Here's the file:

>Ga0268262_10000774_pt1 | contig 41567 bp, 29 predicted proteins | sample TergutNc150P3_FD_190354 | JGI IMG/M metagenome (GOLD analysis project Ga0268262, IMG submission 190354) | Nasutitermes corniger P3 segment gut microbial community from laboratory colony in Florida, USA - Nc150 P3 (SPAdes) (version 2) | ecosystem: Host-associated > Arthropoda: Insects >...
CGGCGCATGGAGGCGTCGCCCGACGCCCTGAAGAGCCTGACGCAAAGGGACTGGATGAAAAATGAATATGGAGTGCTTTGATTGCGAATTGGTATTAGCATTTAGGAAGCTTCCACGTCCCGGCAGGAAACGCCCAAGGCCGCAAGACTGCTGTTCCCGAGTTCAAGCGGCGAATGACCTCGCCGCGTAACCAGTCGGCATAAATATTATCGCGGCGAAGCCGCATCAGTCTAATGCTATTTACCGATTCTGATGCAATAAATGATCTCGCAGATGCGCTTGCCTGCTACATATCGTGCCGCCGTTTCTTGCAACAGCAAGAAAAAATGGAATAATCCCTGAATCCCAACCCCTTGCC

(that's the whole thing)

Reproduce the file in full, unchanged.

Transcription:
>Ga0268262_10000774_pt1 | contig 41567 bp, 29 predicted proteins | sample TergutNc150P3_FD_190354 | JGI IMG/M metagenome (GOLD analysis project Ga0268262, IMG submission 190354) | Nasutitermes corniger P3 segment gut microbial community from laboratory colony in Florida, USA - Nc150 P3 (SPAdes) (version 2) | ecosystem: Host-associated > Arthropoda: Insects >...
CGGCGCATGGAGGCGTCGCCCGACGCCCTGAAGAGCCTGACGCAAAGGGACTGGATGAAAAATGAATATGGAGTGCTTTGATTGCGAATTGGTATTAGCATTTAGGAAGCTTCCACGTCCCGGCAGGAAACGCCCAAGGCCGCAAGACTGCTGTTCCCGAGTTCAAGCGGCGAATGACCTCGCCGCGTAACCAGTCGGCATAAATATTATCGCGGCGAAGCCGCATCAGTCTAATGCTATTTACCGATTCTGATGCAATAAATGATCTCGCAGATGCGCTTGCCTGCTACATATCGTGCCGCCGTTTCTTGCAACAGCAAGAAAAAATGGAATAATCCCTGAATCCCAACCCCTTGCC